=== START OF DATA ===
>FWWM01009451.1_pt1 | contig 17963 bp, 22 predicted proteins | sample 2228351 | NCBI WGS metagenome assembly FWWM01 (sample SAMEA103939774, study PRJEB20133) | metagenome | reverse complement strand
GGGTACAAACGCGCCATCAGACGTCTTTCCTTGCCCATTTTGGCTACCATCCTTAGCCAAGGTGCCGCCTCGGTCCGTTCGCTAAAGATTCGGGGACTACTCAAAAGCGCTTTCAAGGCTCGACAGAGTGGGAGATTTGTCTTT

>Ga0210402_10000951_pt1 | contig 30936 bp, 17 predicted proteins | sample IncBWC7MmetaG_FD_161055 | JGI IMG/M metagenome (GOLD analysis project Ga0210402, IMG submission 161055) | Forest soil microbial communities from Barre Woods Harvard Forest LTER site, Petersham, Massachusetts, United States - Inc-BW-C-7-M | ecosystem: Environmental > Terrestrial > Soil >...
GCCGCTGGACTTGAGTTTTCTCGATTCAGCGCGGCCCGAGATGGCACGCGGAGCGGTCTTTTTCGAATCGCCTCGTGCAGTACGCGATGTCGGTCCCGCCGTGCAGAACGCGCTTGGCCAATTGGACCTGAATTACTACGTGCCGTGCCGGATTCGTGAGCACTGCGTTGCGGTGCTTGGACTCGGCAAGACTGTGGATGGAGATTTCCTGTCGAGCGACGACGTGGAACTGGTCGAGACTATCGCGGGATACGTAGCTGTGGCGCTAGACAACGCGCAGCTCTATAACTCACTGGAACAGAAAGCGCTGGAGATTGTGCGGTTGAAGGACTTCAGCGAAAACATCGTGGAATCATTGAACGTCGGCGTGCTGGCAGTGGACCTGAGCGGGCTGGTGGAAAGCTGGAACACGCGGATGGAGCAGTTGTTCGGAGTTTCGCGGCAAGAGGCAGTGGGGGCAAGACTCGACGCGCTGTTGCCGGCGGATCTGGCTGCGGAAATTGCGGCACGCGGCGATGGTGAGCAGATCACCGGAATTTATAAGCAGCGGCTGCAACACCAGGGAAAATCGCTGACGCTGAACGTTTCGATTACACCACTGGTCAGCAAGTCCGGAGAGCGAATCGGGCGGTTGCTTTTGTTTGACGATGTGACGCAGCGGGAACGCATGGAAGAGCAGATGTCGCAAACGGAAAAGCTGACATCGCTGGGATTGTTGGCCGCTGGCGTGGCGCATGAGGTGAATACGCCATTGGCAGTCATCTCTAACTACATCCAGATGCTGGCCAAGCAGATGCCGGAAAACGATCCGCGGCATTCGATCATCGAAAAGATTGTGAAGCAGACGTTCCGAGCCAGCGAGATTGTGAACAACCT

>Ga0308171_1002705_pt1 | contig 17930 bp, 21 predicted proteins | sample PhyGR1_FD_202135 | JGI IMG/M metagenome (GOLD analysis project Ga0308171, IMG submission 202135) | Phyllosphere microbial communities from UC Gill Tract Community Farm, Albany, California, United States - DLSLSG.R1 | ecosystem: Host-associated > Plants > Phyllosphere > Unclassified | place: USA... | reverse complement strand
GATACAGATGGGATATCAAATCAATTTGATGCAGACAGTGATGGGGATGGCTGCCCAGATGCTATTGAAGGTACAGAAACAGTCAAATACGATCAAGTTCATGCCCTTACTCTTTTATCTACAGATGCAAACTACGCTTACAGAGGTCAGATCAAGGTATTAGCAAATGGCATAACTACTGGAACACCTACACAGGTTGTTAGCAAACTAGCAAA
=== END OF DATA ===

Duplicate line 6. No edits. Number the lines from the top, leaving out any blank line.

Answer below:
GATACAGATGGGATATCAAATCAATTTGATGCAGACAGTGATGGGGATGGCTGCCCAGATGCTATTGAAGGTACAGAAACAGTCAAATACGATCAAGTTCATGCCCTTACTCTTTTATCTACAGATGCAAACTACGCTTACAGAGGTCAGATCAAGGTATTAGCAAATGGCATAACTACTGGAACACCTACACAGGTTGTTAGCAAACTAGCAAA